Gaming on a Budget: Outlast

I’m kicking off October by playing one of the games that has perhaps left me more scared than any other game has so far. That game is Outlast, a first person survival horror game developed by Red Barrels for Xbox One, PS4, and PC. If you really want a game to immerse and scare you for less than $20, this is a really good one to do so with.

The premise of Outlast is pretty simple: you play Miles Upshur, an investigative journalist that has received a tip about some strange goings-on at Mount Massive Asylum. Once you get in however, getting out as fast as possible becomes the goal as you run and hide from the inmates that are running the asylum while you slowly uncover just what kind of malpractices have been going on.

First and foremost, I want to let it be known that I am only doing horror games to fit the season and I am a huge coward. I get scared pretty easily, and asylums in general make me uncomfortable. However, the gameplay in this is pretty solid overall. It fits that, because you’re a journalist, you have no fighting capabilities. You rely on your camera, which allows you to keep a better eye on the crazies that are stalking you throughout the asylum, and it is crucial for navigation as well by turning on its night vision mode, which drains the batteries but allows you to see clearly in the dark. Spare batteries can be found if you look hard enough, usually off the beaten and clear path, and are a huge relief when you are down to only one left.

A lot of this game centers on you navigating areas of the asylum while one of the inmates stalks you. When spotted, all you can do is run, slam doors behind you to slow them down, and hide while trying to find parts to a puzzle, such as having to turn off a couple of valves in order to lower the water level so you can crawl through the sewers about half way through the game. While this does make it a struggle while you are trying to find the object and certainly keeps it tense, it does tend to get a bit repetitive and it left me wondering why it was necessary in every major area. Each floor that you run through is rather large, and because there is no clear way other than signs on walls to tell which way you’re going it is pretty easy to get lost, which can be both a positive and negative because while it can be frustrating, it really adds to the tension when you have an inmate on your heels.

This is a great looking game as well, especially for an indie title. Utilizing the Unreal engine, everything almost comes to life. The asylum looks like a decent place at first, but slowly reveals how broken down it is in some places and just downright creepy in others. There is a lot of blood and gore, so be prepared to see a lot of graphic material in this game and I couldn’t recommend it to younger players.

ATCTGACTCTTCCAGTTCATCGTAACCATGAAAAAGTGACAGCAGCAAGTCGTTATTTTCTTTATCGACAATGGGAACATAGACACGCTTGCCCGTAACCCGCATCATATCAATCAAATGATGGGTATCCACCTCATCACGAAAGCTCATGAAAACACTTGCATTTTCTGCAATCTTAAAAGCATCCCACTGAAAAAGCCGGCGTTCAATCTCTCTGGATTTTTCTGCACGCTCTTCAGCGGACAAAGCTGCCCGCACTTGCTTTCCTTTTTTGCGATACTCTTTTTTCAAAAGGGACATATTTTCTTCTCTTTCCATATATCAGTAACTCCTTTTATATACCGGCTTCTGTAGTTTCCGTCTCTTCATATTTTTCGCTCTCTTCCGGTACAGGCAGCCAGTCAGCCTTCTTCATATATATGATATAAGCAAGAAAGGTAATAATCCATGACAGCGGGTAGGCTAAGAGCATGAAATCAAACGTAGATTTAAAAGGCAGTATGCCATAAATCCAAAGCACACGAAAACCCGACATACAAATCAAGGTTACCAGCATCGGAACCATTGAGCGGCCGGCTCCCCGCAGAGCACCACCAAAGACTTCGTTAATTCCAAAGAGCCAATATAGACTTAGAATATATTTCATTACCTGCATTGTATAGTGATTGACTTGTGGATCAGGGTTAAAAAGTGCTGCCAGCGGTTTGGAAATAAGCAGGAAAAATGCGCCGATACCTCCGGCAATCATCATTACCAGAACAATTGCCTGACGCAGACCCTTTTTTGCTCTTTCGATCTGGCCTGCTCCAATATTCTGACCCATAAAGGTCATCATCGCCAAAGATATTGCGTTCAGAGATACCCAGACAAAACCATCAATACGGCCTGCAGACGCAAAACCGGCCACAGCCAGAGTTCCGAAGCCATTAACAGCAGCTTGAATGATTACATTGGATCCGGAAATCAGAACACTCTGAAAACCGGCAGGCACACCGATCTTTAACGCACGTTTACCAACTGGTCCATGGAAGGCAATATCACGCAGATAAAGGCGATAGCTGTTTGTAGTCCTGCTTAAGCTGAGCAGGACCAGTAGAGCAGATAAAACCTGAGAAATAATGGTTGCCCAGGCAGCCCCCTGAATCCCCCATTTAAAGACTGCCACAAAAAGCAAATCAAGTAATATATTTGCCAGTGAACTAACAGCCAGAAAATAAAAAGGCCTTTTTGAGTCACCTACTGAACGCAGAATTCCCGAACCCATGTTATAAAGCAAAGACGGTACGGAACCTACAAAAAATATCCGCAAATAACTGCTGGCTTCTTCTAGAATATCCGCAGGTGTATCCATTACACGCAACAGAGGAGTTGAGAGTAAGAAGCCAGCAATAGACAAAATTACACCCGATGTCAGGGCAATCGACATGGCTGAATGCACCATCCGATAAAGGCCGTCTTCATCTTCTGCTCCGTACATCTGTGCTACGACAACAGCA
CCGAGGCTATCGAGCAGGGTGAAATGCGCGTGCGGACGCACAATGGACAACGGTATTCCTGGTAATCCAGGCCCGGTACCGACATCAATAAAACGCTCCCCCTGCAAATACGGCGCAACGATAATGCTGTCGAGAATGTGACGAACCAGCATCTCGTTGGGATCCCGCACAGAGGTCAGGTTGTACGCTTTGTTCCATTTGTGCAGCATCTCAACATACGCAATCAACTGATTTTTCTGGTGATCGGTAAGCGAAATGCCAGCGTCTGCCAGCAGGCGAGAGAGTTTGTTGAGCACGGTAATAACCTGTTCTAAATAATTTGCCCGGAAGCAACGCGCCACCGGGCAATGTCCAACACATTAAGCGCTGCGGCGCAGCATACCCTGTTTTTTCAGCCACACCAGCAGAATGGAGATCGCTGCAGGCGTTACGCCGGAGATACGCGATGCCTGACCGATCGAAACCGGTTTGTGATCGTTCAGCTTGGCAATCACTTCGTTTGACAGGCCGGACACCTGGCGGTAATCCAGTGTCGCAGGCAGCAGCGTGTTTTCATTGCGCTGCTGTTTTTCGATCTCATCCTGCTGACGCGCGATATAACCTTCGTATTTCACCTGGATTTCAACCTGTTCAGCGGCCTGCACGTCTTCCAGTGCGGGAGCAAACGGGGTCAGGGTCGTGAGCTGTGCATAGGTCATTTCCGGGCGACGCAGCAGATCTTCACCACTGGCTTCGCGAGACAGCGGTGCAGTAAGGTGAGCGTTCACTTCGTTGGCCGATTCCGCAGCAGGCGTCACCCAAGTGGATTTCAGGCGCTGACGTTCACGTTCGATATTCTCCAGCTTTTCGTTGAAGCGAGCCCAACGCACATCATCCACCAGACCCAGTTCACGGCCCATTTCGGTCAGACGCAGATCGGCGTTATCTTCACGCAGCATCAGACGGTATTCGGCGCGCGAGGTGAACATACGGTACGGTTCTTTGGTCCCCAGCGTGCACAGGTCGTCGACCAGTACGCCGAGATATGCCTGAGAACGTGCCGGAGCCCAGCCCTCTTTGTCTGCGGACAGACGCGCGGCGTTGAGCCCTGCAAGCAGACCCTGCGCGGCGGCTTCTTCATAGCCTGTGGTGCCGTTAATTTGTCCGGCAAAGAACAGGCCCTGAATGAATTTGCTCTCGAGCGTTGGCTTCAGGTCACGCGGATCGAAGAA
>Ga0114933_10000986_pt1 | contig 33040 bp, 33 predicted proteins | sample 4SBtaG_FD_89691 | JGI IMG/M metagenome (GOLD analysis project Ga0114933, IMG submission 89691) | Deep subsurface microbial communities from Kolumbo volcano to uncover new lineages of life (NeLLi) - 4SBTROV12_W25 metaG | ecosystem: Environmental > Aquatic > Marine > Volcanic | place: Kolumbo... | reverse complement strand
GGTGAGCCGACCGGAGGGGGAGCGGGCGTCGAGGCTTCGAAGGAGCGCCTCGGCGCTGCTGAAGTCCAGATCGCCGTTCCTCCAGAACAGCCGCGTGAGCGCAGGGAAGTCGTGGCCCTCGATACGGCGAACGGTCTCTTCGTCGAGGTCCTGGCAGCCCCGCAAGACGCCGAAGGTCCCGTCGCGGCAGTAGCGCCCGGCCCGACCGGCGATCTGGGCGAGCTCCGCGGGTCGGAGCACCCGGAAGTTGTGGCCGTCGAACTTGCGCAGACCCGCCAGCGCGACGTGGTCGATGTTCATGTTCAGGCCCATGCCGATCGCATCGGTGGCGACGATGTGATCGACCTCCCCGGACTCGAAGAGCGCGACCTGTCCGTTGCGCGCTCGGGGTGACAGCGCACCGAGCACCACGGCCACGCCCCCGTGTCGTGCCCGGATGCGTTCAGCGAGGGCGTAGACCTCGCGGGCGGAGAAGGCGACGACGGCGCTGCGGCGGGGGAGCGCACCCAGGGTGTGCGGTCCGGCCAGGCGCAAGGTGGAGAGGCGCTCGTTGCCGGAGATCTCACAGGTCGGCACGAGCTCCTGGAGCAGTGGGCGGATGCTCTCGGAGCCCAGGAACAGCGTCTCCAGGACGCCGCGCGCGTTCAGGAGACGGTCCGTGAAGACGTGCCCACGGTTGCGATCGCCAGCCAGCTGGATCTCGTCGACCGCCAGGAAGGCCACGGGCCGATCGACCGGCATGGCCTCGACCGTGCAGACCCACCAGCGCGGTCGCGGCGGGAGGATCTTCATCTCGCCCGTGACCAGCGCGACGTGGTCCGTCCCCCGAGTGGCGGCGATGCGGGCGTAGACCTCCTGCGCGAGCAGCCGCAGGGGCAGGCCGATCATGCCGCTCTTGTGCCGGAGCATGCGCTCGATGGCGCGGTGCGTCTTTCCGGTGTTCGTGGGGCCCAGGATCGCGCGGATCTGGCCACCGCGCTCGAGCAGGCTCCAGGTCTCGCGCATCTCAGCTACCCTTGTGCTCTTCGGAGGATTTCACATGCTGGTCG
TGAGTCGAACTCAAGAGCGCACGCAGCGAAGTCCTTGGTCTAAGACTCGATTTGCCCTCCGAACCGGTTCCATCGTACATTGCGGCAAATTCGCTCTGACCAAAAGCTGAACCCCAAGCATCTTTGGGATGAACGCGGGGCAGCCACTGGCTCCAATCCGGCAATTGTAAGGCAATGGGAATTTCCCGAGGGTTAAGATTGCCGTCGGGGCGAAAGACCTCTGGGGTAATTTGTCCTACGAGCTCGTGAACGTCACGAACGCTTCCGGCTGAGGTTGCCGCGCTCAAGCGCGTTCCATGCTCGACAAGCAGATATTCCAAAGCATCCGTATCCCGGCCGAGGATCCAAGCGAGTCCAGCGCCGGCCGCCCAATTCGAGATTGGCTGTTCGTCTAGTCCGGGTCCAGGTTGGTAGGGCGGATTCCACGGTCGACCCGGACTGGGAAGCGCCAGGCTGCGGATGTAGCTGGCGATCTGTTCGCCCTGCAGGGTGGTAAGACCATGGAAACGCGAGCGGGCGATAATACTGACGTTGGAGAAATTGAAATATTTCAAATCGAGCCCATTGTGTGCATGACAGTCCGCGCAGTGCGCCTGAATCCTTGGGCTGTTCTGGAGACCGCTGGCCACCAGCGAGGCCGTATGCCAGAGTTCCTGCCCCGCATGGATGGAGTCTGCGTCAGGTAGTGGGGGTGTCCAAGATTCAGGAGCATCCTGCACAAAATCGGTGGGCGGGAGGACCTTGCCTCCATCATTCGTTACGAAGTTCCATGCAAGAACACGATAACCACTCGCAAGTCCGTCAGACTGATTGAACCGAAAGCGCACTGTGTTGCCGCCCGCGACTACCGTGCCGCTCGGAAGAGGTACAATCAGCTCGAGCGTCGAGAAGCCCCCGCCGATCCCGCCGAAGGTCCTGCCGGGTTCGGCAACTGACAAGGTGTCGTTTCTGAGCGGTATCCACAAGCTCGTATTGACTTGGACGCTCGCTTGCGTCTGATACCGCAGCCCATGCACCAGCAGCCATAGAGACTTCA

The sound in Outlast is phenomenal as well, and really adds to the overall experience. Try playing this game at night with all of the lights off and volume turned up and it will really add to the experience as well. I could never really tell where something was coming from and it left me feeling like the game just wouldn’t let go no matter what. Accompanied with the sprinkled in jump scares, and you’ll be more than likely left feeling uncomfortable and always anticipating when something or someone else will be coming after you.

The story really relies on you finding scattered classified documents throughout the game as well. By itself, it’s functional but without looking you won’t be able to tell what is going on and understand what the last creature you face is. Without spoiling anything, the buildup of Outlast is great, but the last half hour or so is pretty weak in comparison to the opening acts and left me a little disappointed overall.

This game does have a few glaring issues though. For example, while the chase sequences are great, they can be a bit easy to exploit. I had a few instances where I would only get chased up to a certain point, then the guy would simply stop, stand there for a few seconds, and reset. Sure, I was able to get the game done quicker and safer, but once I found that sweet spot it was simply too easy to resist doing it over and over again if he started chasing me. It’s also a pretty short game as well, clocking in at maybe five to six hours at the absolute maximum. On a second play through I beat it in a little over four. Character designs get a little repetitive as well, and there is one character that is somehow able to follow you to different parts of the asylum with no explanation whatsoever, despite the fact that you had a lot of accidents to get there in the first place.

Overall, this is a game that scared me senseless so many times that I had to take a few breaks. While it can be exploited at times and is pretty short overall, it’s a very solid horror experience and one that I would highly recommend to anybody that is looking for a scare.

Verdict: 8.5/10


 

Featured image courtesy of Red Barrels

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